Tag: ObamaCare

By Grace Marie-Turner Grace-Marie Turner, President, Galen Institute The latest New York Times / CBS News poll dives into public opinion on ObamaCare following the Supreme Court decision and finds opposition to the law virtually unchanged from when it was enacted in 2010, with about half disapproving and one-third supporting the law. And those who strongly disapprove (36 percent) continue to significantly outnumber those who strongly approve (14 percent) of the law. Support for repeal also remains strong: 61 percent of those polled say they want Congress to repeal the individual mandate (27 percent) or the entire law (34 percent). Only 15 percent want to keep the law as it is. The poll was taken July 11 through 16. Other… View Article

Checking Up On Health

By Benita Dodd Benita Dodd, Vice President, Georgia Public Policy Foundation Health Policy Briefs: July 17, 2012 – What’s in a name? Another regulatory slugfest: The Generic Pharmaceutical Association is urging the Federal Drug Administration to apply the same nomenclature standards to biosimilar drugs as is used for generic drugs. In an earlier letter, BIO and the Pharmaceutical Research and Manufacturers of America said a biosimilar should not share the name of a biologic product because they are not identical. According to the Kidney Cancer Association, “Biosimilars are sometimes mistakenly called ‘generic’ versions of the original biologic drugs. However, unlike generics, which are virtually identical copies of traditional drugs, biosimilars are not the same as the original biologic medicine.” … View Article
By Ron Bachman Ron Bachman, Senior Fellow, Georgia Public Policy Foundation Only political junkies really care about the difference between taxes and penalties in the recently validated Patient Protection and Affordable Care Act also known as ObamaCare. All the average American cares about is, “What is it going to cost me?” Republicans can complain that President Obama lied that the health reform costs were not taxes and Democrats can continue the canard that the now constitutionally defined taxes are still penalties. The reality is that are no new costs; they have been there all along. Most Americans just never knew that politicians were playing a game of “Fooled Ya.” As Nancy Pelosi famously said, “We have to pass the bill… View Article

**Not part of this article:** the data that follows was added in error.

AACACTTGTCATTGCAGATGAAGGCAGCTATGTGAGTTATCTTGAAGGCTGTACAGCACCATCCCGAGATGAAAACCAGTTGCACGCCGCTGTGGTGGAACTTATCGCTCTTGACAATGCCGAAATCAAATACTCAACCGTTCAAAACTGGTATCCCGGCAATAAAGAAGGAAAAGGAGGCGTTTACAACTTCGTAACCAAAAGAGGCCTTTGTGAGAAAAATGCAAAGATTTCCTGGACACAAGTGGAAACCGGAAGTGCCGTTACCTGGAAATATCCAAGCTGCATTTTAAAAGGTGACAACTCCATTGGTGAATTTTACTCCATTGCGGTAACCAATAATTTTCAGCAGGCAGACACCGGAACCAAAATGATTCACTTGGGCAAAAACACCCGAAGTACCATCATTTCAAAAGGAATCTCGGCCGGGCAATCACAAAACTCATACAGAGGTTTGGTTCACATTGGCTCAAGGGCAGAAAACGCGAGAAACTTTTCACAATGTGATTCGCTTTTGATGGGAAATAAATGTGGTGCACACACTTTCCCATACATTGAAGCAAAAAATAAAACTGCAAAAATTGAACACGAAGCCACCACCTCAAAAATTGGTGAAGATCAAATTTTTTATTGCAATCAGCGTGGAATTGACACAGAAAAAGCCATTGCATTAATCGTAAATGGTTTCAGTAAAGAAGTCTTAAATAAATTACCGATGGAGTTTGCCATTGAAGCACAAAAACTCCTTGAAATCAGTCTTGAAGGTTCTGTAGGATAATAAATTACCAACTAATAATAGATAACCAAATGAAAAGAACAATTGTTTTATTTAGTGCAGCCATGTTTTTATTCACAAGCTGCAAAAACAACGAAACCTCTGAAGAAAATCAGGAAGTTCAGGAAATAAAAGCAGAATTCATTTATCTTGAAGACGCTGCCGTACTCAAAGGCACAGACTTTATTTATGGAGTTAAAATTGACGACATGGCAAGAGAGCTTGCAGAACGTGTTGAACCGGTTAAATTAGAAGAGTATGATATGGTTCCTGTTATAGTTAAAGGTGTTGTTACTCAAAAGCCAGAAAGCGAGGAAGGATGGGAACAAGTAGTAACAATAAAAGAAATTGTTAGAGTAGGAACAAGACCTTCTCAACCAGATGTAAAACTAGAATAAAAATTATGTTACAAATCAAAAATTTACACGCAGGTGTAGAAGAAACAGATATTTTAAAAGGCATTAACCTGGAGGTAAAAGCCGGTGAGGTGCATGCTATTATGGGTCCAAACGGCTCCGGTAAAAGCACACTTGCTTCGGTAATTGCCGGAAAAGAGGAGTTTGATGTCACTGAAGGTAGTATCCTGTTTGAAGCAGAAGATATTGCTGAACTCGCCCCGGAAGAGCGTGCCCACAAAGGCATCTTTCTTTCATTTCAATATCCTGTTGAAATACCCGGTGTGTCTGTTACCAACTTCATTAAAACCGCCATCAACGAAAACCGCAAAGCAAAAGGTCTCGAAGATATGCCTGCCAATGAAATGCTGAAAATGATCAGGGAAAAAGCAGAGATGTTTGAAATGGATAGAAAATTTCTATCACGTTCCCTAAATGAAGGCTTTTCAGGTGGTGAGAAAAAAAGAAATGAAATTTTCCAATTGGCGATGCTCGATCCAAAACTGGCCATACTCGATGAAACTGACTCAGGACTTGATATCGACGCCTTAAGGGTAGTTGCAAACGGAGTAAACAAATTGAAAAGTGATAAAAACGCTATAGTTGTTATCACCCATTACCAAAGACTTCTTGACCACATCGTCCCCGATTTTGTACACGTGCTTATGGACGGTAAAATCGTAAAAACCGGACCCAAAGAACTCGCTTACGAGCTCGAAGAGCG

By John Goodman John Goodman, President, National Center for Policy Analysis Opponents of the Affordable Care Act (ObamaCare) have a nifty catch phrase: repeal and replace. Unfortunately, they are much clearer on “repealing” than they are on “replacing.” Until now. The Congressional Health Care Caucus has posted on their website a Health Contract with America, fashioned by yours truly.  I conducted a Capitol Hill briefing on the subject and you can find more details at the National Center for Policy Analysis (NCPA) website. Let’s hope every candidate for office this fall endorses the Contract. Here are the main ideas: Tax Fairness. The federal government should give everyone the same tax relief for the purchase of private health insurance,… View Article
By Ron Bachman Ron Bachman, Senior Fellow, Georgia Public Policy Foundation Now that the U.S. Supreme Court has ruled on the Patient Protection and Affordable Care Act, it is the undisputed law of the land. The alliance of the conservative Chief Justice John Roberts and the four liberal justices was a surprise to many, as was the logic used. The decision required a curious “jiu jitsu” interpretation of taxes and penalties. Writing for the majority, Roberts declared the law’s penalties are not taxes when dismissing the application of the Anti-Injunction Act, and then defined the penalties as taxes when declaring the individual mandate constitutional, even though the law specifically and purposefully avoided the tax label for the penalties. Roberts ruled… View Article